Probably the worst enemy of enthusiasm is time. Human beings have a remarkable and sad capacity for getting tired of wonderful things. Almost every one of you can think of something you were enthusiastic about recently, but now the joy is faded. Your first day of vacation on the coast the sunset was breathtaking and made you so happy you could sing. But by the end of your stay you hardly noticed it any more. Vacationers get tired of sunsets, millionaires get tired of money, kids gets tired of toys, and Christians get tired of doing good. At first the excitement of teaching that Sunday School class was strong, but now you have grown weary of well-doing. The thrill is gone. At first you felt clean and strong in the Holy Spirit as you drove the van, taught the Lao English, led the small group, visited the newcomers, started reading the Bible, worked in the emergency shelter . . . but now you have grown weary in well-doing. The inner power and joy have seeped away. It’s a chore. You’ve lost heart.
Eternal Life and Death in the Balance
But Galatians 6:9 says, “Let us not grow weary in well-doing, for in due season we shall reap, if we do not lose heart.” It doesn’t mean, of course, that you can never stop one job and start another. If you ask what the well-doing is that we must not tire of, probably the fruit of the Spirit in Galatians 5:22. is the best answer: don’t grow weary of being patient and kind and good and faithful and gentle and self-controlled. Don’t grow weary of manifesting your peace and joy in all kinds of acts of love to your neighbors and associates and family. In short, don’t lose heart in spending yourself through love, because if you do, the works of the flesh take over, and Paul says in 5:21, “Those who do such things shall not inherit the kingdom.” Or, as Paul says in 6:8, if you stop sowing to the Spirit and sow to your own flesh, you will not reap eternal life, but eternal corruption.
This is very controversial. Let it sink in. What is at stake in this text is eternal life; not merely sanctification, but also final salvation. Whether you go to heaven or whether you go to hell depends in some way on whether you grow weary in well-doing or not. The text is addressed to the church. Listen carefully, and note how the thought moves from verse 8 to verse 9: “He who sows to his own flesh will from the flesh reap corruption; but he who sows to the Spirit will from the Spirit reap eternal life. And let us not (therefore!) grow weary in well-doing, for in due season we shall reap, if we do not lose heart.” You will reap eternal life, if you sow to the Spirit, that is, if you don’t grow weary in well-doing. Because of texts like these I understand my role as a pastor-teacher to be not merely a means to your sanctification, but also a means to your salvation. This text is written to help bring the saints of Galatia to final salvation, eternal life. Therefore, a sermon from this text to the saints at Bethlehem should also aim to help bring you to final salvation or eternal life.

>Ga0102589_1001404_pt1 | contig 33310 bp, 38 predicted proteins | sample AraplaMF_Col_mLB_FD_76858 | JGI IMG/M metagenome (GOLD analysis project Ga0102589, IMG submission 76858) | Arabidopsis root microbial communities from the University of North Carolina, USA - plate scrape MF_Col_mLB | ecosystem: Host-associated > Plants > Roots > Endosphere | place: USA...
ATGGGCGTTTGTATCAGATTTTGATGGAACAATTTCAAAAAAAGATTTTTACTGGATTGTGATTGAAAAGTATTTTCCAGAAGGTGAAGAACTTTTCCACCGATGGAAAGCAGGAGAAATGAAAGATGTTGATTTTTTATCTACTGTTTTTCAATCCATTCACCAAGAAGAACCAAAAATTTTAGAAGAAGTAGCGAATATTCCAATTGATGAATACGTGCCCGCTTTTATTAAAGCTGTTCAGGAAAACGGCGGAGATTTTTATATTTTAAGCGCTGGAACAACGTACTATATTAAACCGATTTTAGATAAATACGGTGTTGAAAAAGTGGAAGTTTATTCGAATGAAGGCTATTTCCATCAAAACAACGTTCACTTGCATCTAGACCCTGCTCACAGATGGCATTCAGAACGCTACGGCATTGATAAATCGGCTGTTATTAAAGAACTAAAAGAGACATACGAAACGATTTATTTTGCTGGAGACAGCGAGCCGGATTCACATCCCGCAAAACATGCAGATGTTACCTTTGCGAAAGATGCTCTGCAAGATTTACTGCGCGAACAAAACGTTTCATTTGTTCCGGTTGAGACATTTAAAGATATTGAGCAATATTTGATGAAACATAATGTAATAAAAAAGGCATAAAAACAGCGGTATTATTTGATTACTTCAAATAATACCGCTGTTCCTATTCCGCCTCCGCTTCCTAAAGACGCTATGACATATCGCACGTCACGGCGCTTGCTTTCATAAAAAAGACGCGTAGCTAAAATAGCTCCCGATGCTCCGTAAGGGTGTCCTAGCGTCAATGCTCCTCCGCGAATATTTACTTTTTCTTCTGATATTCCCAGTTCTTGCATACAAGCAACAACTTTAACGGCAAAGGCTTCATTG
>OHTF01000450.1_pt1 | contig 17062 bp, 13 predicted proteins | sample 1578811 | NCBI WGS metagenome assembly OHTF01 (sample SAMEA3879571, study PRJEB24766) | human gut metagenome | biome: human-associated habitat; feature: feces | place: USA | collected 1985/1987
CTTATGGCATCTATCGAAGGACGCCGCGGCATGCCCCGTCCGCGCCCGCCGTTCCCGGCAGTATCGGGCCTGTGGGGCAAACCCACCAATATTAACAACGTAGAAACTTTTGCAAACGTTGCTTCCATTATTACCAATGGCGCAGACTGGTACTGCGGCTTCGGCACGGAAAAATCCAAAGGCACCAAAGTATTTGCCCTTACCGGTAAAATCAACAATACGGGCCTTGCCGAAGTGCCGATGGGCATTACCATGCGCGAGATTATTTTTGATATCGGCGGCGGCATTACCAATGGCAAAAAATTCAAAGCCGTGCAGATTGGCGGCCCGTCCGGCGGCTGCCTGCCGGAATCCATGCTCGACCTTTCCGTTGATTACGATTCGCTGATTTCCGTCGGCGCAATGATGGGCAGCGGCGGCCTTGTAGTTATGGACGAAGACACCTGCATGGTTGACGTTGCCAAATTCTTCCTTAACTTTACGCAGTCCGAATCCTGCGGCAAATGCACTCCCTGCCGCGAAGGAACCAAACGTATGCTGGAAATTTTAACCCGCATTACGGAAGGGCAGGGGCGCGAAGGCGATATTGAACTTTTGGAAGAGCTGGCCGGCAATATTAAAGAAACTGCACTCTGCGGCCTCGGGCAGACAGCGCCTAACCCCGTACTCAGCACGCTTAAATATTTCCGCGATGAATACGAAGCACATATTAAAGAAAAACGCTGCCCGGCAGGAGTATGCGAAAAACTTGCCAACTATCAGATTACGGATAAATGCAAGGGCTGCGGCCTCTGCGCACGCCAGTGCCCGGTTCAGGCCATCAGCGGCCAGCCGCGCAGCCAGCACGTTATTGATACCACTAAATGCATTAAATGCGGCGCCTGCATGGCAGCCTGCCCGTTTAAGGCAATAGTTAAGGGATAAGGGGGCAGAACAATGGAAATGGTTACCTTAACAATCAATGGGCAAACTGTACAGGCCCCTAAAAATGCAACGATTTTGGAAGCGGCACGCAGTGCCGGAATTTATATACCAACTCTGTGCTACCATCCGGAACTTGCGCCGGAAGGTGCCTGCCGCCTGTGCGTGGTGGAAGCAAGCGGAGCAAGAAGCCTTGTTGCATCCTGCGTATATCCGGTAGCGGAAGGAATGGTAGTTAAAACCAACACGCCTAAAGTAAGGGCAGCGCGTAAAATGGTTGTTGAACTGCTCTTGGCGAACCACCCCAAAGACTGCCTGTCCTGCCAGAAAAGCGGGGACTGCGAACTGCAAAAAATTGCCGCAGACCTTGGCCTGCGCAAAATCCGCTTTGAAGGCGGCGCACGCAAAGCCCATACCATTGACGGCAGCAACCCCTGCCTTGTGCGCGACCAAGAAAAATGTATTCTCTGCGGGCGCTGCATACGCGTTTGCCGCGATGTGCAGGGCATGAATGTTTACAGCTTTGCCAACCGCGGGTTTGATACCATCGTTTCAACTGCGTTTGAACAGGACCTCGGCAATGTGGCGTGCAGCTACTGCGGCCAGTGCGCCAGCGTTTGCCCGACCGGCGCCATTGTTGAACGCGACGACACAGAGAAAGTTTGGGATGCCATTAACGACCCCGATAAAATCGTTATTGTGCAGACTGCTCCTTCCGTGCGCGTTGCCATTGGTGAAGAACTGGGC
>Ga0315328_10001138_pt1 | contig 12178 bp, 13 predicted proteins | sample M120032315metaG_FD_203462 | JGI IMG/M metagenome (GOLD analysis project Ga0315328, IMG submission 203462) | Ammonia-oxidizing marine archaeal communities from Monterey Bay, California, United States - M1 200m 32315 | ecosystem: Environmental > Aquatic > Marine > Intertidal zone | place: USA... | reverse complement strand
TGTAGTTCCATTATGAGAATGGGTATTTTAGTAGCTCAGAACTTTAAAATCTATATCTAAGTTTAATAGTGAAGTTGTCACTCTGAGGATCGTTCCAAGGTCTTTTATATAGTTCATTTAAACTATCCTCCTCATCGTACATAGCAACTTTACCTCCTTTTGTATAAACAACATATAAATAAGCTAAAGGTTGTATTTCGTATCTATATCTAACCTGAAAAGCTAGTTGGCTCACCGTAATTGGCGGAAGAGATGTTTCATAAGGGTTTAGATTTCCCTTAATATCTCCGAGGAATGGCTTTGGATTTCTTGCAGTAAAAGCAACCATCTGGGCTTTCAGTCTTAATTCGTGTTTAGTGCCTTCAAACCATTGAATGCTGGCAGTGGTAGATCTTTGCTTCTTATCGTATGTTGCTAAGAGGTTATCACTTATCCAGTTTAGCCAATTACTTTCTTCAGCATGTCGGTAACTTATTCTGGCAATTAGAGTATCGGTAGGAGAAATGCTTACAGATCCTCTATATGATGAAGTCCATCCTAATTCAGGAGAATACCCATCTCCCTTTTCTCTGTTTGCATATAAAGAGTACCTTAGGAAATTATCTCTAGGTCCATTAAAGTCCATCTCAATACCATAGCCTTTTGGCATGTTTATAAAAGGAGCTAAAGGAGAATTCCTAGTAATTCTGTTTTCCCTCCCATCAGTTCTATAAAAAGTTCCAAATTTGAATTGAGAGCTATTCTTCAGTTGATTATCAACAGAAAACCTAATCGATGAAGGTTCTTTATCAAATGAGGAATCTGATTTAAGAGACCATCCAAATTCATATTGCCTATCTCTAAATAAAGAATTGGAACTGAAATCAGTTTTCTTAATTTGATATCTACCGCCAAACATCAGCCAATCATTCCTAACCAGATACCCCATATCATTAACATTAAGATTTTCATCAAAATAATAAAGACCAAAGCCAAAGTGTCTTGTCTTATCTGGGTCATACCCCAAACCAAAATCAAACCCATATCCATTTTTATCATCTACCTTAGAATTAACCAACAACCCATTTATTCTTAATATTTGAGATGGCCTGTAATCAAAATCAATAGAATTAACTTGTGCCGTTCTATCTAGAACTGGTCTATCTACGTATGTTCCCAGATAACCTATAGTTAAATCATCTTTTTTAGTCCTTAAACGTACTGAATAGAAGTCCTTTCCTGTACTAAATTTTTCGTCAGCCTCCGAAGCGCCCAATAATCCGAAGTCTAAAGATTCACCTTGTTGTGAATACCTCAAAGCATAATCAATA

This view of preaching is widely rejected both in our Conference and throughout Evangelicalism and Fundamentalism. I got a letter last year from a retired Conference pastor which closed like this: “In conclusion: We find, then, that a pastor’s ministry is limited to a believer’s state and not his standing. Therefore, our security and deliverance from the penal consequences of sin do not in any way have a relationship to a pastor’s preaching.” Over against that extremely widespread view of preaching, I appeal to your own insight into Galatians 6:8 and 9. Should I, as your pastor-teacher, deliver to you Paul’s message? Should I speak to you the way the apostle spoke to the churches of Galatia? Is not the “corruption” of verse 8 the final penal consequence of sin? Is not “eternal life” in verse 8 the freedom from this consequence of sin? And is not our experience of the one or the other dependent in some way on whether we sow to the Spirit and don’t grow weary in well-doing? And if so, ought not a pastor believe that his message from this text may be the divinely appointed means of causing God’s children to persevere to the end in well-doing and so inherit eternal life?
My goal in life is to be a faithful teacher of God’s Word for the good of his people and the glory of his name. I don’t see how I could be faithful to this text and not tell you that if you grow weary in well-doing and lose heart, you will not reap eternal life. If you forsake the Spirit and rely on the flesh, you will reap corruption.